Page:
Motorola, Intelleflex Partner on RFID Technology
Leveraging both its acquisition of Symbol Technologies last year and a new partnership forged this year, Motorola plans to go deeper into what is referred to as "extended capability" RFID development.
The company announced Dec. 12 a partnership with Intelleflex, a company that develops extended capability technology that includes new product co-development plans and a cash infusion from Motorola Ventures, the venture capital arm of Motorola.
Extended capability applications refer to tags that have sort of superhero capabilities in the world of passive tagging that requires a reader signal to activate an RFID tag. The extended capability tags have the ability to read and write at a much longer rangeabout 50 metersthan is usual with a passive tag, said Rich Bravman, chairman and CEO at Intelleflex. They also work well under challenging conditions, allowing reads, for example, through metallic objects that reflect RFID read signals and liquids that absorb read signals. The tags also have the ability to carry a much larger amount of information than is typically the case for a passive tag.
"A passive tag stores data about the size of a license number, a hundred or a few hundred bits," Bravman said. "Extended tags allow you to store up to a whole database of information."
There are several vertical markets where extended use capabilities are becoming a necessity for RFID to be a feasible technology, including areas like high value asset tracking, yard management where long read ranges might be necessary, the cold supply chain where temperature variation monitoring is critical, and parts maintenance where a large user memory is needed.
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Motorola, through its acquisition of Symbol, typically focused on passive RFID hardware reader development. "But as we move forward, there are definitely more challenging environmentswater, metalsthat cause issues with information being transmitted back and forth," said Chris Schaefer, director of RFID product marketing with Motorola's Enterprise Mobility Solutions Group. "Intelleflex has been pushing development to overcome those issues."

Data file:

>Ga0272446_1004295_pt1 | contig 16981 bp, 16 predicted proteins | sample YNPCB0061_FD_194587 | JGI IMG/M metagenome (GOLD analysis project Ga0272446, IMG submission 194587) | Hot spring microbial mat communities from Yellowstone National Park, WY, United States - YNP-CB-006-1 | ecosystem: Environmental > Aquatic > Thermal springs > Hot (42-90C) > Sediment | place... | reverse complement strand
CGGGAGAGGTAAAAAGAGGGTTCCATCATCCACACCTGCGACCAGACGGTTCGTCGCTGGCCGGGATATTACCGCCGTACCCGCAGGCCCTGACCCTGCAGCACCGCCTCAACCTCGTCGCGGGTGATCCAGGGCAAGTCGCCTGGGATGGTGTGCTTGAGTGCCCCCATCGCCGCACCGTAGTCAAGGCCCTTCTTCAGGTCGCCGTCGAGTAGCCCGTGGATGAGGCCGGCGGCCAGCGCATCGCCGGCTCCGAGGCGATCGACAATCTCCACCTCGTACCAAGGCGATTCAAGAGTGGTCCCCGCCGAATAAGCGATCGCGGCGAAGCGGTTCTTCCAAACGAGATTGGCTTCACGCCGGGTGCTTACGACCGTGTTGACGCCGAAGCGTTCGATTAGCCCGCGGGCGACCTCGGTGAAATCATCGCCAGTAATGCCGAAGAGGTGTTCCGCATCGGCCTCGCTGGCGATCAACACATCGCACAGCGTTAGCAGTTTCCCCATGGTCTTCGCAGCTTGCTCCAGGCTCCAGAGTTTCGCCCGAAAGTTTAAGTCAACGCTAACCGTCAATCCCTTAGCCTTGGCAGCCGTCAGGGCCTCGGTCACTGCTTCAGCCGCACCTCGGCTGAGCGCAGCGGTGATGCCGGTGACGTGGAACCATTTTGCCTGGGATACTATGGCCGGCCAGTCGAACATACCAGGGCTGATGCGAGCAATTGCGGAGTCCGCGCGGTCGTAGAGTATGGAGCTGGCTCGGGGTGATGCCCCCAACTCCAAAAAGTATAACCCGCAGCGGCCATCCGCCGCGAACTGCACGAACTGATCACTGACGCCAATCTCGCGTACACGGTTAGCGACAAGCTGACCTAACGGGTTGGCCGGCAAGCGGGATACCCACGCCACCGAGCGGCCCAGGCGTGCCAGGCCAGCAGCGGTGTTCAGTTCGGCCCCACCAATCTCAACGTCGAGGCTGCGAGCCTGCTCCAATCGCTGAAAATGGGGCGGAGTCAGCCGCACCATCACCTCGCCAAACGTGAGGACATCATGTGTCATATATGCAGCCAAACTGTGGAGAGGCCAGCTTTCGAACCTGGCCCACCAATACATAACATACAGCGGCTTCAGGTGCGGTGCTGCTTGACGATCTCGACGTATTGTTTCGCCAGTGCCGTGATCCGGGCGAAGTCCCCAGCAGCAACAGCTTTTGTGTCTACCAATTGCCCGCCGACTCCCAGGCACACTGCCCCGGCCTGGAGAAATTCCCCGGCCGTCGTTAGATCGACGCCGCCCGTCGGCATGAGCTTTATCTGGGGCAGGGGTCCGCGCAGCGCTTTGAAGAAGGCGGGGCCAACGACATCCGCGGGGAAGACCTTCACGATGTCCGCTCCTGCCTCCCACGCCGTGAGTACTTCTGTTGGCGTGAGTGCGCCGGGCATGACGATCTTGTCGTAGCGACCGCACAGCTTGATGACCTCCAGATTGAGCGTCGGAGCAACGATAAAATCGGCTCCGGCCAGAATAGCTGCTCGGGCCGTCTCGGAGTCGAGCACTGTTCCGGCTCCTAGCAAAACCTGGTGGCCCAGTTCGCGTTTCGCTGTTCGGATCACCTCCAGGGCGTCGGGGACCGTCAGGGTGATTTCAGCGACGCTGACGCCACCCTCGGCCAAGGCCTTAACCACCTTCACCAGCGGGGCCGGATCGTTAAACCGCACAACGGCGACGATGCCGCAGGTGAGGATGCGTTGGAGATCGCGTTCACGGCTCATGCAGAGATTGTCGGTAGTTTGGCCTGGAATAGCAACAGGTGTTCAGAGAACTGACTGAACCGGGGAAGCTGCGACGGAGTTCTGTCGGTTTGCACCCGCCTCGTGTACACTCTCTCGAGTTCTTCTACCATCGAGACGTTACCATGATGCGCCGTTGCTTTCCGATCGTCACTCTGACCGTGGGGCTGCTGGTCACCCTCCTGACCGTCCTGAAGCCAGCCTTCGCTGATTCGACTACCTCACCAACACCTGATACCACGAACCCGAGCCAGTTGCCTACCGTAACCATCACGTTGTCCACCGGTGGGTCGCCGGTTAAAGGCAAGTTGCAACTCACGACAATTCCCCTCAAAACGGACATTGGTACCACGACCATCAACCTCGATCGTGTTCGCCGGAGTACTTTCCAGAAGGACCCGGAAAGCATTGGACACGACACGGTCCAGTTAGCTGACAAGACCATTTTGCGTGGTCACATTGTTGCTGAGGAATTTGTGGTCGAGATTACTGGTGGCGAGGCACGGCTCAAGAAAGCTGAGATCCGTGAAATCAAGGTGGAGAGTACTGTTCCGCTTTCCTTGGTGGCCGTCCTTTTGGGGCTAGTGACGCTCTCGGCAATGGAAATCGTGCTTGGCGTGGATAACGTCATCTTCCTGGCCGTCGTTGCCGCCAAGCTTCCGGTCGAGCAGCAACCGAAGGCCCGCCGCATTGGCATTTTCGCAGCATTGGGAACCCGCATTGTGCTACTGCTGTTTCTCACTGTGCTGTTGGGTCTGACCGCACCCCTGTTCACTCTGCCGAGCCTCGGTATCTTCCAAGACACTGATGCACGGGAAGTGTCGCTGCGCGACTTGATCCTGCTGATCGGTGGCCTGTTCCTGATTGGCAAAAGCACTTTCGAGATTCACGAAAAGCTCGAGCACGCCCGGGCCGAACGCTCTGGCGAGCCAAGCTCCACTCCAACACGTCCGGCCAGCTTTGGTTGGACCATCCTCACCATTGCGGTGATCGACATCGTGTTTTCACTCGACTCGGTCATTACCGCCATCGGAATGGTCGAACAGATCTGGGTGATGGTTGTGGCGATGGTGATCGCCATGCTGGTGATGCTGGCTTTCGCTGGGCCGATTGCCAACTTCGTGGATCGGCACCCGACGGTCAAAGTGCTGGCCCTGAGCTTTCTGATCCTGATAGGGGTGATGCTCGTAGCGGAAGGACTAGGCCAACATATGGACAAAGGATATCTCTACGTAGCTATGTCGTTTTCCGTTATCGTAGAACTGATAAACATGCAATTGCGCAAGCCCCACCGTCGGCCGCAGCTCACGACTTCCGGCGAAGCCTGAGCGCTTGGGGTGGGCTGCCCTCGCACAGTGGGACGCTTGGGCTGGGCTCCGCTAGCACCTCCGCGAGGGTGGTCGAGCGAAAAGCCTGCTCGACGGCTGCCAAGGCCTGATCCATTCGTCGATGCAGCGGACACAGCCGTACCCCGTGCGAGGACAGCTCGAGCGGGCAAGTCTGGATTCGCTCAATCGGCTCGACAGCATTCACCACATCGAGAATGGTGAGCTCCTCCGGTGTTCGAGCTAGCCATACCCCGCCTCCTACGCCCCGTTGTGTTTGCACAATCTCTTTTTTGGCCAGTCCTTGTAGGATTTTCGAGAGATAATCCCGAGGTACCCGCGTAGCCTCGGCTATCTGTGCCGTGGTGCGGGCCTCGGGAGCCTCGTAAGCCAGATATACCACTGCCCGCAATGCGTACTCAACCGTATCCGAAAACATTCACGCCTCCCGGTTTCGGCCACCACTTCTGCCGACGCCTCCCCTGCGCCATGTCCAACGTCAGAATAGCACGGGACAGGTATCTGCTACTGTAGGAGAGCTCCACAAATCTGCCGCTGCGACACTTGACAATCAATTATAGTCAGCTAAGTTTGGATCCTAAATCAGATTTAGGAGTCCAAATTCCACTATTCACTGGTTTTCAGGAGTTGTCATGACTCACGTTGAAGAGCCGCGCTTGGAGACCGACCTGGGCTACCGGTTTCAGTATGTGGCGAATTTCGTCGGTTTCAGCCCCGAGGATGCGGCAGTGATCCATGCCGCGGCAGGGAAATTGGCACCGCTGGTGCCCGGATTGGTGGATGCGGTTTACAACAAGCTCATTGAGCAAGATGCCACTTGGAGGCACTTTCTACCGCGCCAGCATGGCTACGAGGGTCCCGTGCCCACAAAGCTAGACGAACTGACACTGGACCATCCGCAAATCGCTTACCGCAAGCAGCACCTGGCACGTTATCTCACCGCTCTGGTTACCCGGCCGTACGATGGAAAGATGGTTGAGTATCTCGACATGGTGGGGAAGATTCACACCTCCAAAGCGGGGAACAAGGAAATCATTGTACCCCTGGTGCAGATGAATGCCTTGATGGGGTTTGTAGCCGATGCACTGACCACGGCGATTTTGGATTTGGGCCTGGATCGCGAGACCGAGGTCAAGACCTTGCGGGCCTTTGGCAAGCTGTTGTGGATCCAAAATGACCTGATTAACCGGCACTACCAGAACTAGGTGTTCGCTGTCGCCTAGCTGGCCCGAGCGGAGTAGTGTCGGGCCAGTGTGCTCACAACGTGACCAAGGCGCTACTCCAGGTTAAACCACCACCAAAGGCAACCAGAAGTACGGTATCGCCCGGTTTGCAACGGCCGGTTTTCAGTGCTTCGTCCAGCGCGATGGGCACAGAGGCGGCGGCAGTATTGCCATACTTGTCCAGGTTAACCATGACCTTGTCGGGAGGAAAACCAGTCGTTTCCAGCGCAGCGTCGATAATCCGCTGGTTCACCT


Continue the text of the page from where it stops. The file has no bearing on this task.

Some of the work Motorola is doing with Intelleflex includes the ability to add sensor technology to better track the movement of goods in various environments.
"Right now, solutions for tracking temperatures are expensive and they're used to track temperature in an entire trailer, but that leaves gaps, so you don't know what happens when a pallet is taken off a trailer and left on the dock," Bravman said. "By having an input/output capability, you can affix tags right down to the pallet level, track [movements] and log those into memory and establish whether maximum/minimum temperatures were ever achieved. It will provide much greater control, accountability of movement of goods across the supply chain."
While neither Bravman nor Schaefer will comment on how much cash Motorola is investing in Intelleflex, Bravman said that with this Series C round, Intelleflex raised about $15.5 million, with one additional investor included.
Code Cubitt, investment manager at Motorola Ventures, said his group invests in 20 to 25 companies a year, and each one is typically funded for 12 to 18 months. "These are not typically investments to buy," Cubitt said, adding that Motorola has bought about five companies it has invested in.
This third series of funding will be used to extend Intelleflex's roadmap with Motorola and expand the company's capabilities to take its products global, Bravman said. The first two rounds were used to build a platform, prove product feasibility and bring the company's first-generation products to market. Both companies expect to deliver combined products in the second half of 2008.
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